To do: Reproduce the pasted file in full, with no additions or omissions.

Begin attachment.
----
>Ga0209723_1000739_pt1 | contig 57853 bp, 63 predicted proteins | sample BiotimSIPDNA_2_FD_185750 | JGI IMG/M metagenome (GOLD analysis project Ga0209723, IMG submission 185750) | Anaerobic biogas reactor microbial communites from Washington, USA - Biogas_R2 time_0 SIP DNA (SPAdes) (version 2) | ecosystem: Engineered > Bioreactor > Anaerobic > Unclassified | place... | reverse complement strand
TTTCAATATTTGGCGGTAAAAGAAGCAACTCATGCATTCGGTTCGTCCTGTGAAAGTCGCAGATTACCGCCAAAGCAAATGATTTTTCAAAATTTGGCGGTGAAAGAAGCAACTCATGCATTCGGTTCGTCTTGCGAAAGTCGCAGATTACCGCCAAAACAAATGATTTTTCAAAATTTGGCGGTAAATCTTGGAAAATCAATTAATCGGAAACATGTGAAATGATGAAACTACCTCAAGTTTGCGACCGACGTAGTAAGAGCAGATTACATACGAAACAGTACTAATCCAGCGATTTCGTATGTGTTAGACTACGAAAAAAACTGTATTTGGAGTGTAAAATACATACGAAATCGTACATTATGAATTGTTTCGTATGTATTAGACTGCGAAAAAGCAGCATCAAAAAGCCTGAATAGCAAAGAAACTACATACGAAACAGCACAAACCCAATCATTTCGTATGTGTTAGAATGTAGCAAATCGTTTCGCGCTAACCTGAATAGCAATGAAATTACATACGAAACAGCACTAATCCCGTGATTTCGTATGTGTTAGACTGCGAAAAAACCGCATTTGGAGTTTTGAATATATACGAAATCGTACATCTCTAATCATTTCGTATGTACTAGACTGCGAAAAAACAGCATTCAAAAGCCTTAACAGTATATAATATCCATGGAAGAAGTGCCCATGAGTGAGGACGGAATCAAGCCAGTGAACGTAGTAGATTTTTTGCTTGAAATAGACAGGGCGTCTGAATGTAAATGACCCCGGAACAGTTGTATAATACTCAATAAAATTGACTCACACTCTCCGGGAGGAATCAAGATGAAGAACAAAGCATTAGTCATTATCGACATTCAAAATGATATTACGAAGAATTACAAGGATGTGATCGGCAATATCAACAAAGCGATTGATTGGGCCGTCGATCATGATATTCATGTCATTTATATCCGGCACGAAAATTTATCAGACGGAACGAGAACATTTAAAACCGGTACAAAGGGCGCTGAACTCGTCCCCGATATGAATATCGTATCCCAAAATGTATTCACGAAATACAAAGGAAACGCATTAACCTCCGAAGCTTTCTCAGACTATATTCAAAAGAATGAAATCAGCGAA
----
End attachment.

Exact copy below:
>Ga0209723_1000739_pt1 | contig 57853 bp, 63 predicted proteins | sample BiotimSIPDNA_2_FD_185750 | JGI IMG/M metagenome (GOLD analysis project Ga0209723, IMG submission 185750) | Anaerobic biogas reactor microbial communites from Washington, USA - Biogas_R2 time_0 SIP DNA (SPAdes) (version 2) | ecosystem: Engineered > Bioreactor > Anaerobic > Unclassified | place... | reverse complement strand
TTTCAATATTTGGCGGTAAAAGAAGCAACTCATGCATTCGGTTCGTCCTGTGAAAGTCGCAGATTACCGCCAAAGCAAATGATTTTTCAAAATTTGGCGGTGAAAGAAGCAACTCATGCATTCGGTTCGTCTTGCGAAAGTCGCAGATTACCGCCAAAACAAATGATTTTTCAAAATTTGGCGGTAAATCTTGGAAAATCAATTAATCGGAAACATGTGAAATGATGAAACTACCTCAAGTTTGCGACCGACGTAGTAAGAGCAGATTACATACGAAACAGTACTAATCCAGCGATTTCGTATGTGTTAGACTACGAAAAAAACTGTATTTGGAGTGTAAAATACATACGAAATCGTACATTATGAATTGTTTCGTATGTATTAGACTGCGAAAAAGCAGCATCAAAAAGCCTGAATAGCAAAGAAACTACATACGAAACAGCACAAACCCAATCATTTCGTATGTGTTAGAATGTAGCAAATCGTTTCGCGCTAACCTGAATAGCAATGAAATTACATACGAAACAGCACTAATCCCGTGATTTCGTATGTGTTAGACTGCGAAAAAACCGCATTTGGAGTTTTGAATATATACGAAATCGTACATCTCTAATCATTTCGTATGTACTAGACTGCGAAAAAACAGCATTCAAAAGCCTTAACAGTATATAATATCCATGGAAGAAGTGCCCATGAGTGAGGACGGAATCAAGCCAGTGAACGTAGTAGATTTTTTGCTTGAAATAGACAGGGCGTCTGAATGTAAATGACCCCGGAACAGTTGTATAATACTCAATAAAATTGACTCACACTCTCCGGGAGGAATCAAGATGAAGAACAAAGCATTAGTCATTATCGACATTCAAAATGATATTACGAAGAATTACAAGGATGTGATCGGCAATATCAACAAAGCGATTGATTGGGCCGTCGATCATGATATTCATGTCATTTATATCCGGCACGAAAATTTATCAGACGGAACGAGAACATTTAAAACCGGTACAAAGGGCGCTGAACTCGTCCCCGATATGAATATCGTATCCCAAAATGTATTCACGAAATACAAAGGAAACGCATTAACCTCCGAAGCTTTCTCAGACTATATTCAAAAGAATGAAATCAGCGAA